Small- and medium-sized businesses (SMBs) have learned to save money and to spread out technology expenses with “Software as a Service” (SaaS) subscriptions that store software applications in a cloud-based environment instead of on the SMB’s own servers. The growth of SaaS, however, has been matched and even surpassed by the expansion of “Crime as a Service” (CaaS), in which cyberthieves trade hacking tips and offer their data breach services for a fee over the dark web. Equifax’s recent hacking woes might lead an SMB to think that cyberthieves only target big businesses and leave SMBs alone. But the reality is that cyberthieves are more likely to prey on SMBs because they do not have the same cybersecurity resources that are commonly found among larger companies.
Regardless of whether an SMB relies on SaaS subscriptions or has a server-based software environment, the SMB should consider at least five basic cybersecurity tools that provide the strongest technology cyberdefenses with post-breach containment strategies.
1) Firewalls and Intrusion Detection Systems
A firewall, which will be installed on individual devices and network routers, will compare all data coming into a network against a list of rules and known threats. If the data matches the rules or threats, the firewall keeps it out of the network. The firewall will not, however, stop every spam message, malware, or virus. Moreover, employees might disable firewall protections on mobiles devices, for example, to facilitate connections to offsite Wi-Fi networks. Intrusion detection systems will be installed at different nodes or devices within a corporate network. Some of these systems act much like firewalls. Others have more advanced features that can detect anomalies and unusual traffic patterns into and out of networks. The optimum firewall/intrusion detection system combination will be a function of each SMB’s individual network environment.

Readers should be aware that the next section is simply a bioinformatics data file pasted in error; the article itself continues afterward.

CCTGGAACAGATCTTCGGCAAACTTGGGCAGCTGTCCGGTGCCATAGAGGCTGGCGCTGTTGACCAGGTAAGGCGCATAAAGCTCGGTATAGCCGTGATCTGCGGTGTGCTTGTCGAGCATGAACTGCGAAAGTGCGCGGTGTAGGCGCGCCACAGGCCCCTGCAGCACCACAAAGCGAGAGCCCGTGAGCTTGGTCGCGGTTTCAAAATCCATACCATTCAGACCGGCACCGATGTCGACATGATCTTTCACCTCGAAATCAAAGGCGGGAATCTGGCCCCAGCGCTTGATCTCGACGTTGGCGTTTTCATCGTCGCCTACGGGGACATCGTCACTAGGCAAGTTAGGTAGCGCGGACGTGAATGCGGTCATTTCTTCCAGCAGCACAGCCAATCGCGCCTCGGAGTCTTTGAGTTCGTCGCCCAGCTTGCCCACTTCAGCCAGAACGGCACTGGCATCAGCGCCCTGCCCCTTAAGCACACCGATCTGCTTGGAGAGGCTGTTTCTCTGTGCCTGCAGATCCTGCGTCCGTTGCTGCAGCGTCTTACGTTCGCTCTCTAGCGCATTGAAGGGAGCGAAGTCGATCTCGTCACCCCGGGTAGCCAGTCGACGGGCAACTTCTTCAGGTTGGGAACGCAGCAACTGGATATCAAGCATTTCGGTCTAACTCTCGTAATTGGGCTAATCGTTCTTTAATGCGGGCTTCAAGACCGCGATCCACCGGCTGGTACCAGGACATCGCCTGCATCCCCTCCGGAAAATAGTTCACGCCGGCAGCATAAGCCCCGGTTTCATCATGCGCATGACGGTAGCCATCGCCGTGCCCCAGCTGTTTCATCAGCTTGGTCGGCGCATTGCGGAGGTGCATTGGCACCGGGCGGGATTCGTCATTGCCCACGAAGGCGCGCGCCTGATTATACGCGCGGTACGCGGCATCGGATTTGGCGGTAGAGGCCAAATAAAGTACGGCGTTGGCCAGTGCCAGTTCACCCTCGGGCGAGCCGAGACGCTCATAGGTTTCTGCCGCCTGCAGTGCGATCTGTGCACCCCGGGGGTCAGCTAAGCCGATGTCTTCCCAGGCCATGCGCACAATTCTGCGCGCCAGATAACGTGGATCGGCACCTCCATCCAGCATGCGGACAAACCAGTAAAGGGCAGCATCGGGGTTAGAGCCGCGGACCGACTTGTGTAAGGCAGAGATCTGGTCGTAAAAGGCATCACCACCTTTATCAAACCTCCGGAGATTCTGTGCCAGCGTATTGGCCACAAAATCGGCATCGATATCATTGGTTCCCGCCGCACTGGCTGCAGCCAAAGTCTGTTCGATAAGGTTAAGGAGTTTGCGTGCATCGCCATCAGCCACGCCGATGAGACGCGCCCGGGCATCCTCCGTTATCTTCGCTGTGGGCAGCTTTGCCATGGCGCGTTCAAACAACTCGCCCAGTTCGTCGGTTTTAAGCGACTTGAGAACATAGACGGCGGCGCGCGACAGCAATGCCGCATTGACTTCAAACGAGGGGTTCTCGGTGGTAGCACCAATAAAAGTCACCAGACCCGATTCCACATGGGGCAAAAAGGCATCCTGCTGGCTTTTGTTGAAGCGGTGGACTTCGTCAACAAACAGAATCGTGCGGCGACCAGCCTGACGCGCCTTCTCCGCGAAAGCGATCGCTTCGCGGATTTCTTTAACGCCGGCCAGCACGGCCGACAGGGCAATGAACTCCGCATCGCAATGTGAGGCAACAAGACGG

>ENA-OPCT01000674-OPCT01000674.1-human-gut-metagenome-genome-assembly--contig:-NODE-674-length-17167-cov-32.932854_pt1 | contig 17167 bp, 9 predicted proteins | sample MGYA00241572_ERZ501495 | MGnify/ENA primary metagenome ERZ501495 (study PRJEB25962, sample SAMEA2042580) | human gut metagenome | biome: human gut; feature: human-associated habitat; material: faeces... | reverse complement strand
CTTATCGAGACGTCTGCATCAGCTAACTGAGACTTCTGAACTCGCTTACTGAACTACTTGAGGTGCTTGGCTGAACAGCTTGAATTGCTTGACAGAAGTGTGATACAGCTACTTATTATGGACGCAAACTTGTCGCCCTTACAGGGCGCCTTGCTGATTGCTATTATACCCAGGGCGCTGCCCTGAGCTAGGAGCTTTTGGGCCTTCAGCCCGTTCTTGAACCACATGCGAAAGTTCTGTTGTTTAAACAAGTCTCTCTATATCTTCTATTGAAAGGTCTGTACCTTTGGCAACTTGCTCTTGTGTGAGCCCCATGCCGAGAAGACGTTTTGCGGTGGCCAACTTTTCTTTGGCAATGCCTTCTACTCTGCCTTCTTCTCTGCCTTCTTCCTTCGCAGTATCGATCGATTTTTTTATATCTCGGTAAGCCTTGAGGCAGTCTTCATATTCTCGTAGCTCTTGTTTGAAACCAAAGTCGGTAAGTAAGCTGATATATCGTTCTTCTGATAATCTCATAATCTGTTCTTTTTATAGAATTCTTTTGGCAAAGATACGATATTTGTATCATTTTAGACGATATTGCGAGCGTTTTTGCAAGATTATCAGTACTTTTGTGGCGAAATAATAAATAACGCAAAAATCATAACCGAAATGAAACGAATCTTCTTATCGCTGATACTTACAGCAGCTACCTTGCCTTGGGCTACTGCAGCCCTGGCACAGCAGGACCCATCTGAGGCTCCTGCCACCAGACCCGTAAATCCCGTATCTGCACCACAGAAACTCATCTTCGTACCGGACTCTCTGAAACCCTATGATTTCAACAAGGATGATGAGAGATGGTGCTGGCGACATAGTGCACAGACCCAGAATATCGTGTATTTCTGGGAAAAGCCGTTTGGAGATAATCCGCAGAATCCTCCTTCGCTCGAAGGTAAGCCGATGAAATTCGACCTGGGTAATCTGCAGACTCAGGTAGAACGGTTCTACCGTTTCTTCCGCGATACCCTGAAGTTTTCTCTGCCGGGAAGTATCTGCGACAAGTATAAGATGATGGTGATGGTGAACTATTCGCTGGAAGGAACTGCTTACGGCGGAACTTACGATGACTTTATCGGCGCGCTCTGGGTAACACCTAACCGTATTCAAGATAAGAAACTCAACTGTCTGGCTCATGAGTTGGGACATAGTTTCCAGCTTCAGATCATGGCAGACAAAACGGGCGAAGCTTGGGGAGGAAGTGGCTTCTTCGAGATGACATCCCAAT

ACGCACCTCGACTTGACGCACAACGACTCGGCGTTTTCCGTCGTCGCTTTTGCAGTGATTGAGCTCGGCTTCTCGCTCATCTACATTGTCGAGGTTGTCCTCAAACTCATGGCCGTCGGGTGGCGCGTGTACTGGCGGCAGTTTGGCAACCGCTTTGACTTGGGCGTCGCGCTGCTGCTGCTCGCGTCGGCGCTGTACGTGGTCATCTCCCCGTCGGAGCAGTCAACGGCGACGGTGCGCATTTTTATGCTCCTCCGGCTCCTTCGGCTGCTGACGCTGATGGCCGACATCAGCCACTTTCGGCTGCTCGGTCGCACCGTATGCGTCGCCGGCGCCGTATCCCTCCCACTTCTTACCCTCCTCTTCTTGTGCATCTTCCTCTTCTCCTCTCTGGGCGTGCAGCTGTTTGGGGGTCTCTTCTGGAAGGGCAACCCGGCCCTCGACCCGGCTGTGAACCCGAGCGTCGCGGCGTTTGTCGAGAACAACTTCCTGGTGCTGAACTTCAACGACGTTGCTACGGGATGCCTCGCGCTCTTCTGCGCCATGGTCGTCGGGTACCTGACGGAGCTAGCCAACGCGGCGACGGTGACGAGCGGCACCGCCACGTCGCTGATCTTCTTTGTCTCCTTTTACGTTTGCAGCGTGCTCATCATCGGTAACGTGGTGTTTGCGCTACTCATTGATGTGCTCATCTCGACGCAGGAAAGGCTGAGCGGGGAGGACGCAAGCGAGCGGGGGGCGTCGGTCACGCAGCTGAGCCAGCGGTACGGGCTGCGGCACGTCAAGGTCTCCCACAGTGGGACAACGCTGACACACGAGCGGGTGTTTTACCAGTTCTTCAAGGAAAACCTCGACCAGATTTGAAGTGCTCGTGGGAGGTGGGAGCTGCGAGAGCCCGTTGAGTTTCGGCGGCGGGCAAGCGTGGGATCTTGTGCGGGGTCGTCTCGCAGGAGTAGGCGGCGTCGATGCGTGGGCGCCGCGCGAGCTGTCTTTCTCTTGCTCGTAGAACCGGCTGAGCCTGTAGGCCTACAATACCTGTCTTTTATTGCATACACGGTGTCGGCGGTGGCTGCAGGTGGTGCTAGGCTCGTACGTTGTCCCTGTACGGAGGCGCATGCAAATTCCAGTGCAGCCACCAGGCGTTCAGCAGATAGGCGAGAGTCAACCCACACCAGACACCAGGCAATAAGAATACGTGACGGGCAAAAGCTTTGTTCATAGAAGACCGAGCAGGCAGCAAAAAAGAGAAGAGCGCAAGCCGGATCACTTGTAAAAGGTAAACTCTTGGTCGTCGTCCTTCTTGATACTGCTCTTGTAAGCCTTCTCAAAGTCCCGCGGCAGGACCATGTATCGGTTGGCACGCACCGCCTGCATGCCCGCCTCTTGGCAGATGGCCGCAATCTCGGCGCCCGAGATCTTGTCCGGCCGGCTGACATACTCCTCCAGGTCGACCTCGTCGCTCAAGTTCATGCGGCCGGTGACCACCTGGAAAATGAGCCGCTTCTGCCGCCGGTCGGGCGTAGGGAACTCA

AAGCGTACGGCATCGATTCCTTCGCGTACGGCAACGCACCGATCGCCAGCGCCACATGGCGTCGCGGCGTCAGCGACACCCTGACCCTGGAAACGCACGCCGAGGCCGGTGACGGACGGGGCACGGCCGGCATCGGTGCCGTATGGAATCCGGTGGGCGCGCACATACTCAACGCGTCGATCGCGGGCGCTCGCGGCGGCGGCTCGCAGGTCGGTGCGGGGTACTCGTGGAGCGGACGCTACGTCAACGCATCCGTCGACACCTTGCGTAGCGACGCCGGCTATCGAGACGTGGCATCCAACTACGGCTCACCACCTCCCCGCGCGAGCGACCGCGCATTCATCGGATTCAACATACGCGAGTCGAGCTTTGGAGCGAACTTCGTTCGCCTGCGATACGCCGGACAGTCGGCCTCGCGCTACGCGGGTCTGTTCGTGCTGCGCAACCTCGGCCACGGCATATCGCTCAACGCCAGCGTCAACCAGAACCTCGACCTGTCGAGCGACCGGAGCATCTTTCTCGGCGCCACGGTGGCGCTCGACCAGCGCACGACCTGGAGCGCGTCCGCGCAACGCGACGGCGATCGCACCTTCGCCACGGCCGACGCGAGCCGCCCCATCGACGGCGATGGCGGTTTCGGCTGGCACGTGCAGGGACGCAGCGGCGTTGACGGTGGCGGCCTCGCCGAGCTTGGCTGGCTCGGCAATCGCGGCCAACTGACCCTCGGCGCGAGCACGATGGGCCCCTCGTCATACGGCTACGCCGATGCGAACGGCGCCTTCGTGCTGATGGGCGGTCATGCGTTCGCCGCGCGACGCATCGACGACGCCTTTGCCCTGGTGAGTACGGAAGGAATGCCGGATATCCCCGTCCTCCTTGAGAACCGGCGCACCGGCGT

2) Virtual Private Networks (VPNs)
A VPN will ensure that all traffic into and out of a network is encrypted and, accordingly, unreadable by hackers who might use packet sniffers and other technology to spy on corporate communications. VPNs are particularly beneficial for SMBs whose employees use smartphones and tablets to access an SMB’s network. The VPN will encrypt user names and passwords that employees enter into those devices to preclude hackers from stealing that login information.
3) Multi-Factor Authentication (MFA)
Multi-Factor Authentication creates a higher bar for someone to pass before gaining access to a corporate network. A hacker might steal an employee’s login credentials, for example, but would be less able to bypass an MFA access system with just those credentials. Upon attempting to login, the MFA system might send a text message to the genuine user with a special code that must be entered before the login is allowed. Unless the hacker had access to that text message and code, the login would fail. MFA straddles the line between defensive and containment strategies to the extent it assumes that login credentials can be compromised in a data breach. The multi-layer access code requirements created by MFA preclude the hacker from gaining deeper access into a network.
4) Cybersecurity Insurance
Cybersecurity insurance from knowledgeable cyber insurance providers is the final component of every cybersecurity defense strategy. When all else fails and an SMB suffers a data breach, cybersecurity insurance can provide compensation for direct losses and third-party liabilities that flow from the breach. If an SMB’s regular insurance carriers do not have the expertise or they do not offer a cybersecurity insurance policy that fits the SMB’s environment, the SMB can readily find a cyber insurance provider with the knowledge and expertise to provide the coverage that will protect the SMB from ruinous losses.
5) Secure Backup Plans
Any extended downtime can be disastrous for an SMB, regardless of whether that downtime is caused by a natural disaster or a cyberattack. A dynamic backup and disaster recovery plan can get an SMB back up and running more quickly, for example, in the event of a ransomware attack that freezes access to software systems and internal data. Backups need to be segregated from a business’s regular network operations to prevent them from being compromised as well. An SMB should also regularly test and practice its recovery protocol to ensure that its backup strategies work according to plan.